“Hey, bro...” Deacon lays a hand on Buzz’s shoulder. “Need your pills?”

Yeahyeahyeah,” croaks the big man in a stringy whisper. Deacon clomps to the bathroom, returning quickly with a small glass vial. Buzz waves away the cup of water Indian Sarah offers and dry-swallows two pills before leaning back against black leather and smiling at me.

Dilaudid.” His soft voice, through a smile, is a dreamy whisper. “Pharmaceutical heroin. I never popped, not even once, although I did chase the dragon that one time. This shit? It’s the Cadillac of painkillers. What’s your name, my man?”

“Zack. Are you sick, Mr. Buzz?”

“Heh! Mister Buzz.” He turns to Deacon. “You get a load o’ that? Mister Buzz!”

“Sounds like bullshit,” Deacon mutters, eyeing me bitterly.

“Hey, hey!” Buzz elbows Deacon hard enough to make him wince. “Maybe I ought to start getting you to call me that. Shit, we’ll call everybody mister!” Buzz laughs. “You just call me Buzz, Zack. This asshole here is Deacon. Indian Sarah and Tyler are the two that stopped you at the roadblock. That guy sitting next to Tyler is Rasta Bob. And that pretty little princess over there is Ronda.”

The barefoot woman turns to meet my eye, accompanying her smile with a little nod.

“That… the woman who just left? She’s Kezzie?”

“Yeah, that’s Kezzie.” Deacon’s eyes narrow. “Did she hurt you? Or your friend?”

Remembering the importance of distancing myself from Frankenstein, I snap back, “She’s not my friend! She’s this fucking loser who’s been following me around for like the past two years. I didn’t even want her coming with me. Any more than I wanted her rooming with me and Krystal! Or me and the girlfriend before that. She’s like a cling-on. I don’t give a shit what happens to her!”

I realize, when I finish speaking, that I am panting a bit and everyone is looking at me strangely. Fighting down a sting of embarrassment, I answer Deacon’s original question, “Uh, yeah. Kezzie pistol-whipped her.”

“What’s her name?” This from Ronda, the cook.

“Frankenstein. Uh, Francine. We call her–”

“Frankenstein, yeah I get it.” Buzz smiles tiredly. “You wanna’ get high, Zack?”

Relief floods me. Through a widening grin, I chuckle: “Thought you’d never ask!”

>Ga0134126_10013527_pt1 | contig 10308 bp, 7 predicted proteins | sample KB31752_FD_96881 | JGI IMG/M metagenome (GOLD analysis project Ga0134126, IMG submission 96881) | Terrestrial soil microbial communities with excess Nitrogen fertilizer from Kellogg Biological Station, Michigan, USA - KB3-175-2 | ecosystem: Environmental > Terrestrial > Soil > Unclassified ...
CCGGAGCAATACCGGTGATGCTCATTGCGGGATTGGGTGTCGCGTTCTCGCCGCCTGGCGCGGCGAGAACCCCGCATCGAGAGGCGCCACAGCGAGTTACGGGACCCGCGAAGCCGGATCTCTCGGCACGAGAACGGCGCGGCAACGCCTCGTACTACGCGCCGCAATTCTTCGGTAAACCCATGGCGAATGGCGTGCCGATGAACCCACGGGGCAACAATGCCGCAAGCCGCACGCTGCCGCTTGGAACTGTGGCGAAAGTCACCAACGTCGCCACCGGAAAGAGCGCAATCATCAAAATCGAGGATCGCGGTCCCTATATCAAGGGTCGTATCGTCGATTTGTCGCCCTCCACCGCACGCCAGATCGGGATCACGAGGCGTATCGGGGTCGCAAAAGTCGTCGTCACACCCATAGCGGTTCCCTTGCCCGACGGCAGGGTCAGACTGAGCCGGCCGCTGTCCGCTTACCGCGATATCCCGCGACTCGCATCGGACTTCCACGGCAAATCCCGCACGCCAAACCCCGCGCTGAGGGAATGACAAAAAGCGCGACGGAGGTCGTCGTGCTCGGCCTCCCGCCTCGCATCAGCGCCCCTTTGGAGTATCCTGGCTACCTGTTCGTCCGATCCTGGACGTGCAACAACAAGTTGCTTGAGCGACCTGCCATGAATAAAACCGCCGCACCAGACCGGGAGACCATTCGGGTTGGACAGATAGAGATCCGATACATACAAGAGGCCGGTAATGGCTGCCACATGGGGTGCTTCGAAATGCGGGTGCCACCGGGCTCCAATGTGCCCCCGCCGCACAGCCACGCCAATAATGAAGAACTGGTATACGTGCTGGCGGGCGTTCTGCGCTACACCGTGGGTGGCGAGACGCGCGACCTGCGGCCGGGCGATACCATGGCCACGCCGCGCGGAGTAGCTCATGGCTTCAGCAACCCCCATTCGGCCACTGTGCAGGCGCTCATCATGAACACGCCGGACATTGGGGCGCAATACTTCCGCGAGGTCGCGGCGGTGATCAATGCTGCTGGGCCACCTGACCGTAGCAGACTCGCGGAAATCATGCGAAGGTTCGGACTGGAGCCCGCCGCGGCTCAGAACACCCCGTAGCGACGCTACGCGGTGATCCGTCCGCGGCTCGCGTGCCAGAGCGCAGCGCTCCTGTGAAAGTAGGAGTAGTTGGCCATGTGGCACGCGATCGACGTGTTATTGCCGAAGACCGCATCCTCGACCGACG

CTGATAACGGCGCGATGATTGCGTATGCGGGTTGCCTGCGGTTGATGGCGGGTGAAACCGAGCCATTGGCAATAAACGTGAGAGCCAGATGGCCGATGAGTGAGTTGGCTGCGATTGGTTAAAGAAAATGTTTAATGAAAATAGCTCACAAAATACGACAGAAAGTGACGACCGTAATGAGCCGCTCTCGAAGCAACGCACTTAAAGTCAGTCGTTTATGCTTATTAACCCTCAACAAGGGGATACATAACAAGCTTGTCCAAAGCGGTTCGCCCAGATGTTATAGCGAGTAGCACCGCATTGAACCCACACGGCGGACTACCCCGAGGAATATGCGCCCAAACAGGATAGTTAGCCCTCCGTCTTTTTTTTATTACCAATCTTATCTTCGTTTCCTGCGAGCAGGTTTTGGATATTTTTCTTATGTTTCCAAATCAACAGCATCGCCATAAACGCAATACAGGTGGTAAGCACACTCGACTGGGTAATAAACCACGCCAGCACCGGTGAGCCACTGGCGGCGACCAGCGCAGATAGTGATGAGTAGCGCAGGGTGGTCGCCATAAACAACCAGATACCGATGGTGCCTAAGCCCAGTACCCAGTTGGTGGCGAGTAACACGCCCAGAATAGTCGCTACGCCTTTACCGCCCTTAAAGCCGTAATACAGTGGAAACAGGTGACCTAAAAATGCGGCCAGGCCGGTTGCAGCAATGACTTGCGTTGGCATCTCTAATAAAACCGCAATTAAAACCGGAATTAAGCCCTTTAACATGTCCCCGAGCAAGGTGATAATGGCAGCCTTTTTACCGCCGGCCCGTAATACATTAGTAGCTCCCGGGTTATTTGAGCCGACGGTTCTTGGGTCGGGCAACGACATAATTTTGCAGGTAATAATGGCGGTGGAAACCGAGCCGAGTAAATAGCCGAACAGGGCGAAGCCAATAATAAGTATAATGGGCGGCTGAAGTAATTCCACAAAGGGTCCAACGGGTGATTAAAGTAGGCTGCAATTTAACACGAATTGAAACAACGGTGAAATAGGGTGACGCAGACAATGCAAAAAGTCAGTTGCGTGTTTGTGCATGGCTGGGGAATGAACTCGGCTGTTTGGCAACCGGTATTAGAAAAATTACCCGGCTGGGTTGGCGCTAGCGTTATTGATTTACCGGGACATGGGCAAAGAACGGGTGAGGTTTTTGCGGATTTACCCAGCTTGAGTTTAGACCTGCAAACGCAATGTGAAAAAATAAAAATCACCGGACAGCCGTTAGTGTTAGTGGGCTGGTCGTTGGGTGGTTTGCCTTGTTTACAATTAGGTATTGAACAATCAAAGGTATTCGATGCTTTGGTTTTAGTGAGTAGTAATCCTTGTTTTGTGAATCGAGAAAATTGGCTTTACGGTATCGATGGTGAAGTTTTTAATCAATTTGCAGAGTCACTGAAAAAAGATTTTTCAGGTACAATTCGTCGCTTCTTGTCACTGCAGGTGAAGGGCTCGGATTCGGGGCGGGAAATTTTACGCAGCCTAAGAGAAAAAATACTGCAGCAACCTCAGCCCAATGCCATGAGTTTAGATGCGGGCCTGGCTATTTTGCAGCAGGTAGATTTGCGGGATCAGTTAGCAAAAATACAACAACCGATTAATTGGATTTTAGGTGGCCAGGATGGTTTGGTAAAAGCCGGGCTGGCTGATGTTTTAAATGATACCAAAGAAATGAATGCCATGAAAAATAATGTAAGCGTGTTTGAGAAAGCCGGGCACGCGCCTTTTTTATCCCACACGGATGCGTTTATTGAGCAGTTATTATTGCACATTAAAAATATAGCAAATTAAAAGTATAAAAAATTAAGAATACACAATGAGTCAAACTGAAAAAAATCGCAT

# # #

 

“It’s cancer.”

Ronda speaks softly, sitting cross-legged beside me on the rug in front of the open woodstove. Smoke from the joint we’ve all shared clouds the room, and although everyone else has scattered, the TV is still on, volume turned down.

“Stage Three. Terminal. Buzz is dying.” Ronda’s words stumble on a lengthy pause. “You know, that’s the first time I think I’ve said that out loud. I’ve never, ever thought about Buzz leaving us. He’s only been here, well, forever. He’s the heart of this place.”

“He’s leader?”

“No.” Ronda chuckles. “There are no leaders. We’re all here for the experience, really. I wouldn’t say anyone is terribly ambitious, although Deacon is American and you know how they can be ...”

Him and Kezzie don’t seem to get along.”

“Ah. Kezzie.” Ronda shakes her head, causing the big silver hoops in her ears to dance in the firelight. “Yes, she’s very troubled. They say that about shamans and religious mystics, how they tend to seem a little strange to the rest of us...”

“She’s a mystic?”

“Sort of.”

“If you ask me, she’s dangerous.”

Kezzie?” Ronda gives a brief, musical laugh. “Dangerous? No, she’s pretty harmless I think. She spends most of her time in her room, reading the Bible and talking to God. Or at God is more like it. Deacon says she’s dangerous but I’ve observed he can be kind of intolerant. They butt heads because they’re an awful lot alike, Deacon and Kezzie. I think so, anyway. If it wasn’t for Buzz being around to smooth things over, there’d be a lot more conflict than there already is.”

“But you said Buzz is dying.”

“I know.” Ronda stares into the fire and is quiet for a long time before repeating very softly, “I know.”

 

# # #

 

“Hey wake up!”